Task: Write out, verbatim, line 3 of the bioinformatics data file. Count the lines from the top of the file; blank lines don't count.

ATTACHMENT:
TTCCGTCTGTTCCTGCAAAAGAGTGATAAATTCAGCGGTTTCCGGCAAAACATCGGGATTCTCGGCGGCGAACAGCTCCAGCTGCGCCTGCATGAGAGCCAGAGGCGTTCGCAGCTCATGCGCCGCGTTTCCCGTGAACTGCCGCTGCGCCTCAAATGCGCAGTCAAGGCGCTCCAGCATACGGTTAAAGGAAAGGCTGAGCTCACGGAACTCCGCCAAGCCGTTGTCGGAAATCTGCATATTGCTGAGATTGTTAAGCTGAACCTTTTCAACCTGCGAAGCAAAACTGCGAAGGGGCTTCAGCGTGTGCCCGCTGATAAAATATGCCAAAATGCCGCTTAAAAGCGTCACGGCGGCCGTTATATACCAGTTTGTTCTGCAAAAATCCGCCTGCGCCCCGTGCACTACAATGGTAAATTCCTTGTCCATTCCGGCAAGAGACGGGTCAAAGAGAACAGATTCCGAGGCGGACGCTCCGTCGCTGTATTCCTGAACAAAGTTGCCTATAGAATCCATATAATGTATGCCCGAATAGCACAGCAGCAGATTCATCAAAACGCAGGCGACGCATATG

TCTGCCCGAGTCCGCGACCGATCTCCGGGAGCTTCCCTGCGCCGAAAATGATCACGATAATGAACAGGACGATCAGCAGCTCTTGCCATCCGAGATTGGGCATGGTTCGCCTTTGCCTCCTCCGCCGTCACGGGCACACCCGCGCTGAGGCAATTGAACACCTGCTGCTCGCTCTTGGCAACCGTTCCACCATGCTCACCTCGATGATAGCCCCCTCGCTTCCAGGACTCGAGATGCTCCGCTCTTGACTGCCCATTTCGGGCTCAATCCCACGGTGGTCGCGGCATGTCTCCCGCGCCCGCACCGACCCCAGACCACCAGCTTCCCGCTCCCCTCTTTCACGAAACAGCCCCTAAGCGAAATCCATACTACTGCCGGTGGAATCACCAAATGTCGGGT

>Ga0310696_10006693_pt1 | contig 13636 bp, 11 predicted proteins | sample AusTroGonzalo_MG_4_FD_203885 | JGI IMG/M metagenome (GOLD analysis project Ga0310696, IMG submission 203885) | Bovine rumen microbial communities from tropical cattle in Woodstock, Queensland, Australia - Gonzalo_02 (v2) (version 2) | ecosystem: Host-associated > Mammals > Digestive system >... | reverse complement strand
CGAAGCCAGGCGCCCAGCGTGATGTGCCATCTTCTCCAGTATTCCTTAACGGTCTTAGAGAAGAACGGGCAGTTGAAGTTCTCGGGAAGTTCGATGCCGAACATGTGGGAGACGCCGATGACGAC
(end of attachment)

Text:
>Ga0310696_10006693_pt1 | contig 13636 bp, 11 predicted proteins | sample AusTroGonzalo_MG_4_FD_203885 | JGI IMG/M metagenome (GOLD analysis project Ga0310696, IMG submission 203885) | Bovine rumen microbial communities from tropical cattle in Woodstock, Queensland, Australia - Gonzalo_02 (v2) (version 2) | ecosystem: Host-associated > Mammals > Digestive system >... | reverse complement strand